Good players make adjustments. I almost waited too long. I realized I had to shake thing up to change the pattern of play. I decided to break from the side and hit the second ball. It left more clusters and confusion, which is better than giving your opponent the table with an open rack. The games turned from run-out to a grind. At least it gave me more time at the table, and eventually I was able to get the rack back in my favor. My approach became more tactical and it changed the momentum. After I fought back, I started breaking from the center again and it started working. I was able to run a few racks and eventually won the match.

The key, of course, is the willingness to change. That holds true for all games, but it holds true especially when it comes to the break. If your standard break isnít working, be ready to change. That doesnít mean scrapping your normal break after one or two games. It means being able to recognize when a change is needed.

I suggest to all players that you practice, not only your main break, but also practice a secondary break. The mere habit of practicing a secondary break helps you get away from the mentality of stubbornness. And because the break is the weakest part of my game, I practice it a lot.

Letís face it. The break is a critical part of the game. When Iím breaking well, my whole game seems to be at a higher level. When Iím not breaking well, it affects my confidence and that affects my timing.

The process of racking and reracking balls so that you can practice your break is a problem, so I use a break rack. It allows you to practice your break without having to rerack the balls. I use it 20 minutes a day to get my timing and power down.

The break should come natural, but it seems that it is something that you either do well naturally, or you struggle. Top players like Shane Van Boening and Dennis Orcollo have consistently great breaks.

Iíve always stressed to students that watching the top players is a great way to learn. This is true when it comes to the break as well. I always try to study the players who break well to see what they are doing differently. One thing that Iíve noticed is that timing is so important on the break. Consistent timing comes from hours and hours of practice, until it becomes muscle memory. Alex Pagulayan always says we have a pool muscle in our arm! It is pretty universally accepted that Shane is one of the best breakers in the world. He practices the break more than anyone I know. He sets up the same as everyone else, but on his backswing he dips his shoulder a little, which allows him to come through the shot with his cue on a level plane. Coming through flat keeps the cue ball from bouncing back off the rack and still avoid the scratch in the side pocket. Just knowing that doesnít mean you will all of a sudden break like Shane. Itís a timing thing, and his timing comes with an incredible amount of practice. Additionally, Shane really studies the break, and heís a genius at it. His knowledge of reading the rack and knowing where to place the cue ball is incredible. We were teammates in the Kings Cup in the Philippines. After the referee racked the balls, Shane would inspect the rack to see where the gaps were. He would tell me exactly where to place the cue ball. I never broke from the same place twice.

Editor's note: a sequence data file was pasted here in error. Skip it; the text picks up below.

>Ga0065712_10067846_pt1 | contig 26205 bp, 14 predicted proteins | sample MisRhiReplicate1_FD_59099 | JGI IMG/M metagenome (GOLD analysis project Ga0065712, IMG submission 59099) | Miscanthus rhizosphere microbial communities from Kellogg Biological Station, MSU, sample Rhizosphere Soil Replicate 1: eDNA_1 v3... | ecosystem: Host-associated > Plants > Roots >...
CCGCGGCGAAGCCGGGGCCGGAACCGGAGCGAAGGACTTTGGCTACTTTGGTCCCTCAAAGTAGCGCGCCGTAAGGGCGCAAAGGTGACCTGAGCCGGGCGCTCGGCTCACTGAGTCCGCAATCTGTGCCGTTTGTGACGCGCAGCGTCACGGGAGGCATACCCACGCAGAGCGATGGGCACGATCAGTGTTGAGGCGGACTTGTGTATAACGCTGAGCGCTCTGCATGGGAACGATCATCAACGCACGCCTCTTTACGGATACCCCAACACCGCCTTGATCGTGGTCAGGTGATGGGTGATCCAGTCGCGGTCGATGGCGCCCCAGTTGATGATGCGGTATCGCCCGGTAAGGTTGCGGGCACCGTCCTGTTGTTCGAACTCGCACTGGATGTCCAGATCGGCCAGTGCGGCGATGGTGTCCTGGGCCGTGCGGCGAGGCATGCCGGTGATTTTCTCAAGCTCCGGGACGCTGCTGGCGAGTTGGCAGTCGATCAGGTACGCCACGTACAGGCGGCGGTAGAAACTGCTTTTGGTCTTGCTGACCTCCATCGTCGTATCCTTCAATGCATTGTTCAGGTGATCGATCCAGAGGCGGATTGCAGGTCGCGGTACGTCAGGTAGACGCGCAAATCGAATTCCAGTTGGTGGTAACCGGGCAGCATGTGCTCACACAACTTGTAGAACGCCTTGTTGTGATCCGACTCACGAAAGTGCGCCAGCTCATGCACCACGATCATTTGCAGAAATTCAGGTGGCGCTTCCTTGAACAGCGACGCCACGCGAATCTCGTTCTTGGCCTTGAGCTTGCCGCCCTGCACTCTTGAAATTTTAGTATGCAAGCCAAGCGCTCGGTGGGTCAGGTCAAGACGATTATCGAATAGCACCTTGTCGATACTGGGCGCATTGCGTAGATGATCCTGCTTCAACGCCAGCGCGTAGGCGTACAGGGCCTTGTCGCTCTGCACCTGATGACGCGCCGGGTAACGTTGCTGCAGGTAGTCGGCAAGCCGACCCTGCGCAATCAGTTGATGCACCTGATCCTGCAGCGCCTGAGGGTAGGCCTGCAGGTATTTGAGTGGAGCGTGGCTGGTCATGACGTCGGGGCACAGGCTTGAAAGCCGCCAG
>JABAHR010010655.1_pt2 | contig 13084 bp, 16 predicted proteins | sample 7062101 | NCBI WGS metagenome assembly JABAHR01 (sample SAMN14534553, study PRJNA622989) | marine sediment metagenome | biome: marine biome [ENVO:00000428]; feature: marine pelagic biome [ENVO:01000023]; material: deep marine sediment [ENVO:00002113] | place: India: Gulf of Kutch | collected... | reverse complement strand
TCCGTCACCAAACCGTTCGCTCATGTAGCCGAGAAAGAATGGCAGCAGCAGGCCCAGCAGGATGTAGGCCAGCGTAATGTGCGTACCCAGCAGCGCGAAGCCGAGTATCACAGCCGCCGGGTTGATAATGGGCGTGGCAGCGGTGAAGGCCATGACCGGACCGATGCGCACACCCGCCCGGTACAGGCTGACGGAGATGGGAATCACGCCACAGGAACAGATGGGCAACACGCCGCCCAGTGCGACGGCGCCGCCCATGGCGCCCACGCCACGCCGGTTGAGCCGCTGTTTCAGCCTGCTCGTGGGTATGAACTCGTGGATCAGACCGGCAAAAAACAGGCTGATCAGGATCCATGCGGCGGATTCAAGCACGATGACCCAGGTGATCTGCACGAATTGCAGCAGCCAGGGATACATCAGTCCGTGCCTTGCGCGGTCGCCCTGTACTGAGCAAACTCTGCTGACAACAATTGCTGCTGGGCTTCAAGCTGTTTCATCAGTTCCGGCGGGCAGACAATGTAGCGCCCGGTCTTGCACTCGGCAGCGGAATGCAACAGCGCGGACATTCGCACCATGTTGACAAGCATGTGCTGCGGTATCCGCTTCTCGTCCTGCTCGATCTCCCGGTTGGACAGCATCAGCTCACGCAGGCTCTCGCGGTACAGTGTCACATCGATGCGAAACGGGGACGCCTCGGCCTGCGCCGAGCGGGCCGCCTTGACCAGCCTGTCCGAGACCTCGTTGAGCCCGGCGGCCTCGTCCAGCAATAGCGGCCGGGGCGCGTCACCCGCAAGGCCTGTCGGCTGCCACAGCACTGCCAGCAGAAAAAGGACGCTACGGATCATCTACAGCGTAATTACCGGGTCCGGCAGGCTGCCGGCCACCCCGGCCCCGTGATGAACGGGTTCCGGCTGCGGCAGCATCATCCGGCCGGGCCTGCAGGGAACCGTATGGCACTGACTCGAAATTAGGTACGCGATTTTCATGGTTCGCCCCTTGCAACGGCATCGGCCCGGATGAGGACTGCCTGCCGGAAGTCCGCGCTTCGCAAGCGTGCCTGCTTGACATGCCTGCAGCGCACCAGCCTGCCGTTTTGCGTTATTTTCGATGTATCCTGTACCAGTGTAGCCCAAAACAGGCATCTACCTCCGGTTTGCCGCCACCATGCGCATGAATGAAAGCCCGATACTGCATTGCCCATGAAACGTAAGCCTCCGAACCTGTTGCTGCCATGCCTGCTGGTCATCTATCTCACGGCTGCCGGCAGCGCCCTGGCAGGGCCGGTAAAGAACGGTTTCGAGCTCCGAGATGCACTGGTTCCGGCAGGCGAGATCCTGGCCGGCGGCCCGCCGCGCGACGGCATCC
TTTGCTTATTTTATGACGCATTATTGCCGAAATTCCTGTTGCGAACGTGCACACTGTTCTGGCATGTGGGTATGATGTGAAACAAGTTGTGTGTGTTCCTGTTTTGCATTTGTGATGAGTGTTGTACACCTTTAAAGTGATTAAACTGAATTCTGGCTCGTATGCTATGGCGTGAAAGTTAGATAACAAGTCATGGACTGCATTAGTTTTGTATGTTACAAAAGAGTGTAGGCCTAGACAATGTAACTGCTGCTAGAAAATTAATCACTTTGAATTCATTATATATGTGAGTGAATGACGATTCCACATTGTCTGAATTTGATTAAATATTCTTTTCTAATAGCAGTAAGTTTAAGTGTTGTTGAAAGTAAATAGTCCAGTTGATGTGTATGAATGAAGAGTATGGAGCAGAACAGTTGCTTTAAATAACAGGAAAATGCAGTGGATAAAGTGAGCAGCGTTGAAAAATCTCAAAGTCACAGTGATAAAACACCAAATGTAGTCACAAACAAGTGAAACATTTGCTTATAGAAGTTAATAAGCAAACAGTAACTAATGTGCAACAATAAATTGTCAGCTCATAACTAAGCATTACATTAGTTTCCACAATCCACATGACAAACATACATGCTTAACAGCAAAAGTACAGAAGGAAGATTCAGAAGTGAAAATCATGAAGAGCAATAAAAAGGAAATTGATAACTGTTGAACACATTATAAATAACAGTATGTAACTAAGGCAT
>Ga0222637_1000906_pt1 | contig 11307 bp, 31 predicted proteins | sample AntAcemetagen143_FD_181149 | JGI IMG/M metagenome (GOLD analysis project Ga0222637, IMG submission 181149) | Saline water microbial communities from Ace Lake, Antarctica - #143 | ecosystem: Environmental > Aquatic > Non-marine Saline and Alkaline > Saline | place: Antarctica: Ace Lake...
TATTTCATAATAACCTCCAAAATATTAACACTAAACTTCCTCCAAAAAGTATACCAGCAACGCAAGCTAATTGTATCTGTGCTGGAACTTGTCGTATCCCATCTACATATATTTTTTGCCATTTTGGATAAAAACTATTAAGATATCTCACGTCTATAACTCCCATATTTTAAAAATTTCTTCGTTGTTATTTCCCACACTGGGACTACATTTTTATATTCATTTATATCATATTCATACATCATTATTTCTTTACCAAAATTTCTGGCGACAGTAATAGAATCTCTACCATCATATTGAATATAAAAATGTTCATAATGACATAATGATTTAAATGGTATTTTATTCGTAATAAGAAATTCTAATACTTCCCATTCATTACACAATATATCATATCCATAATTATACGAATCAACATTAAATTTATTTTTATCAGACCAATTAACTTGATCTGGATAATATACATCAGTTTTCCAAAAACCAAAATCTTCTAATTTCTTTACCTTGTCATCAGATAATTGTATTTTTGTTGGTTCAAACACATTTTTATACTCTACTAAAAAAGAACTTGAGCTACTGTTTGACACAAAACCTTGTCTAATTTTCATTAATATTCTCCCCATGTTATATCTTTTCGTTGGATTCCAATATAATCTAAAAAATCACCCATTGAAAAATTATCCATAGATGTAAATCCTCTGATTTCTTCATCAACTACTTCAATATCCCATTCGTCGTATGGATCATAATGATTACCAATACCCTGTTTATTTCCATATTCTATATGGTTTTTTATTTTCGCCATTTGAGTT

Finally, when you are playing a match, you should watch your opponentís break. If heís breaking from a certain spot and getting a lot of action on the balls, and if you are not getting anything to drop on your break, you have to consider following his lead. Donít be afraid to admit that your opponent is breaking better than you. You still want to win, right? Use common sense.

The break shot needs to be practiced often, and no one works harder on the break than Shane Van Boening.